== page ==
At Kingston Crown Court on Friday 15th June 2018, Recorder Ann Mulligan issued three-year criminal behaviour orders in an attempt to curb violent crime.
The orders prohibit a West London drill music gang, known as the 1011 drill group, from mentioning death or injury in their songs. More specifically, the four defendants were ordered not to encourage violence, mention any particular postcodes in a gang-related context or make any reference to the fatal stabbing in West London of a 19 year old, nicknamed ‘Teewiz’.
The four defendants in the case, aged between 21 and 17 years of age, were ordered to give police 24 hours prior notice of any song they planned to publish on social media or 48 hours’ notice of any performances of their music. The gang’s tracks are allegedly linked to a rise in violent crime.
The orders also ban them from owning balaclavas and have prohibited them from attending Notting Hill Carnival.
The official police position was set out by the Head of Trident:
“We believe this to be one of the first times, if not the first time, we have succeeded in gaining criminal behaviour orders that take such detailed and firm measures to restrict the actions of a gang who blatantly glorified violence through the music they created. This isn’t about us straying into the area of regulation or censorship – we are not trying to ban anyone from making music nor are we demonising any one type of music – but the public rightly expect us to take action in a case such as this where a line has very clearly been crossed and the safety of individuals is put at risk.”
Drill music is a form of rap music which originated in Chicago. It is defined by its dark, often violent and rebellious nature. “Drill” is a slang word for use of automatic weapons and it more common usage refers to fighting or retaliating, corralling members to provoke rivals.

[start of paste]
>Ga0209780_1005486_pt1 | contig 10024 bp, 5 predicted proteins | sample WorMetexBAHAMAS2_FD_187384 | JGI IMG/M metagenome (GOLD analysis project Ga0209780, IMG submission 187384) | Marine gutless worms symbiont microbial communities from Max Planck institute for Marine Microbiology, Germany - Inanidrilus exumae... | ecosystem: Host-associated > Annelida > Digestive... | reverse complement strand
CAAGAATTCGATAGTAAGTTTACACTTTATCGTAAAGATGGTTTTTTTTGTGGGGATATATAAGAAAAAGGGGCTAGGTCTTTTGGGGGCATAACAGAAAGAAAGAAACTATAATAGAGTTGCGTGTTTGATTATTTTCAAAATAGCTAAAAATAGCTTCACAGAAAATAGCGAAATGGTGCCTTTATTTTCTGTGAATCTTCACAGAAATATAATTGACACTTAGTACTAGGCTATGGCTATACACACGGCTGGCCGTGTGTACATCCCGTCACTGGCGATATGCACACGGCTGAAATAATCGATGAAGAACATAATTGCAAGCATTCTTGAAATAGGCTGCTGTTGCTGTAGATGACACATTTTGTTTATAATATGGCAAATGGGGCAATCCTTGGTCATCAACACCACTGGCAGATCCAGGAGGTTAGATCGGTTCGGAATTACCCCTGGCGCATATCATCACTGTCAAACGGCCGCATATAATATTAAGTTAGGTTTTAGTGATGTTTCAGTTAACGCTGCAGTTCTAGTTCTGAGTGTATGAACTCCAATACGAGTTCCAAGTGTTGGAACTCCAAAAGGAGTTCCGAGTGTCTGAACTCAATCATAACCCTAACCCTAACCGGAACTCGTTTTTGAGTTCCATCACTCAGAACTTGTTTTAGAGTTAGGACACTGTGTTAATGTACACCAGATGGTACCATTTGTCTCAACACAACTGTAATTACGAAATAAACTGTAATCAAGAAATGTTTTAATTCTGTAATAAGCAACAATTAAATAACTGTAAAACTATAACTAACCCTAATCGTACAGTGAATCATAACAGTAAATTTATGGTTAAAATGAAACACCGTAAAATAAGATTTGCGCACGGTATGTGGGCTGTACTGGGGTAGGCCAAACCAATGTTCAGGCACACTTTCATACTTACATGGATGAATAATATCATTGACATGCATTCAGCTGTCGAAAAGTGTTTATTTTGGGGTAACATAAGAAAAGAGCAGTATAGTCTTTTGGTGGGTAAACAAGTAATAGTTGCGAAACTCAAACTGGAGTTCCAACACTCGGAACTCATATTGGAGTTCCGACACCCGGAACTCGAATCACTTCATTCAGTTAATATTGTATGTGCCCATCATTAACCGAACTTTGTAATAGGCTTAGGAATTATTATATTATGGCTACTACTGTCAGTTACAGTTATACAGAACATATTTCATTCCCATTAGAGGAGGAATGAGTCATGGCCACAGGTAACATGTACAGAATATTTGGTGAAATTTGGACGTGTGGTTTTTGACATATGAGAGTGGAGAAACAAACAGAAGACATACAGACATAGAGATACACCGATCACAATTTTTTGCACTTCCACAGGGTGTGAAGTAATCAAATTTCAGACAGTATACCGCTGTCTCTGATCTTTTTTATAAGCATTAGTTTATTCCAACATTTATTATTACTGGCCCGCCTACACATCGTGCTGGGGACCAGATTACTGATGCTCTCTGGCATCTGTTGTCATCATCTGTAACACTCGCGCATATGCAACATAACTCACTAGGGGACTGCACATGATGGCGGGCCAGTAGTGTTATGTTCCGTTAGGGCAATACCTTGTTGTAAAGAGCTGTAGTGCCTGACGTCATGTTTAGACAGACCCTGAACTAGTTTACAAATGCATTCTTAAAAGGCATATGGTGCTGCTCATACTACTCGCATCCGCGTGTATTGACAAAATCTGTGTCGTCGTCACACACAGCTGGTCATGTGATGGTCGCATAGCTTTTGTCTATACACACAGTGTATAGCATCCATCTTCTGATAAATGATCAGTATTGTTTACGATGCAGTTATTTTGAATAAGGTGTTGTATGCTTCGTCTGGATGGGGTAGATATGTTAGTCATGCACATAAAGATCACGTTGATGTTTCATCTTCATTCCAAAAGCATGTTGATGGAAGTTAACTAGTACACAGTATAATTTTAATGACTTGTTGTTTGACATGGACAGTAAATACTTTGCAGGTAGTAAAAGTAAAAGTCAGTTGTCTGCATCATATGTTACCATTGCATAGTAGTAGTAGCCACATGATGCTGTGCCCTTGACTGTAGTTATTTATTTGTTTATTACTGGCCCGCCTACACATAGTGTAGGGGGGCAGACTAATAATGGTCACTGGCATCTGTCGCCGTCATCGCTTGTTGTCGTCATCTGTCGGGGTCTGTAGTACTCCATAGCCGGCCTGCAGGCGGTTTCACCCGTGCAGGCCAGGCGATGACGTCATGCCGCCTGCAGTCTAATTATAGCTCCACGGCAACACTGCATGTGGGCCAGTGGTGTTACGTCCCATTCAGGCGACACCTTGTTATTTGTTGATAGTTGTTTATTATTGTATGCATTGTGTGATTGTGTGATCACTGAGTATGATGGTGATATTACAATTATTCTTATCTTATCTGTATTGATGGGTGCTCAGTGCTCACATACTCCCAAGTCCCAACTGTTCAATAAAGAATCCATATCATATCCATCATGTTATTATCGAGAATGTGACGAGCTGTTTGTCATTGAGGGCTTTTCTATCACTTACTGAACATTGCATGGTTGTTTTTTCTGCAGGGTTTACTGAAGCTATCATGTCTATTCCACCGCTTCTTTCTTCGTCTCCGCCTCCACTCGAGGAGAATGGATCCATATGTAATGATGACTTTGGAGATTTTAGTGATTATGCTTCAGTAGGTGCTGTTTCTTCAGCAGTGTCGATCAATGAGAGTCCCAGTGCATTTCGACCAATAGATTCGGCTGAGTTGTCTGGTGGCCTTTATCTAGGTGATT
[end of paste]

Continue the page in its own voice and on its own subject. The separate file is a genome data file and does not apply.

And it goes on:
UK drill videos contain threats and provocation and are generally created by gang members from rival areas. These are not the kind of music videos which aim to capture the stark and often genuinely, artistic reality of a difficult young life; they go significantly further to glamourise young people brandishing weapons, making provocative remarks about incidents of other young people being seriously injured and killed, and they can contain explicit threats to stab or shoot specific individuals and members of rival gangs.
Social media makes the videos available to wide audiences and a lack of response to a perceived threat can lead to feelings and accusations of inadequacy or weakness, loss of status or reputation. Not responding in real terms can lead to young people being labelled ‘internet gangsters’ which is an insult.
Rap music in of itself is vastly popular with young people and the lyrics are distinctly ‘explicit’. This week, 20 year old rapper, XXXTentacion, was shot dead in Florida. His music is widely recognised as some of the best of its kind but had been removed from Spotify playlists due his own violent criminal behaviour and past offending. His YouTube channel has 5 million subscribers.
Drill music videos have featured in criminal cases before the courts. On May 17 2016, after a bitter YouTube rap war involving drill music videos, 4 London gang members were sentenced to a total of 97 years in prison for the murder of an 18-year old rival gang member in Hackney. During the trial, jurors were shown 8 videos featuring rival gangs making threats to each other in the months before the crime. The last of these films was a Hoxton Boys video, which issued threats to one of the defendants, and which was filmed at the location where the victim was ultimately stabbed to death two months later. One defendant took to Twitter just before the murder to tweet; ‘This road ting [gonna] end one day. They say the only way out is jail or dead and I see both.’ In sentencing the men, HHJ Rebecca Poulet QC told them; ‘I have no doubt that the ongoing threat between you and the Hoxton Boys was at the heart of this attack.’
Catch 22’s research concludes that ‘the content of online material that is provoking face-to-face violence comes in a variety of forms: music videos that taunt and provoke young people and groups, photos and videos of young people trespassing into areas associated with rival groups, photos and videos displaying acts of theft from young people, and photos and videos displaying real-life acts of violence’.
Practitioners seized of a more practical understanding of the uses and extent to which social media plays its role in violent and sexual crime would be more able to: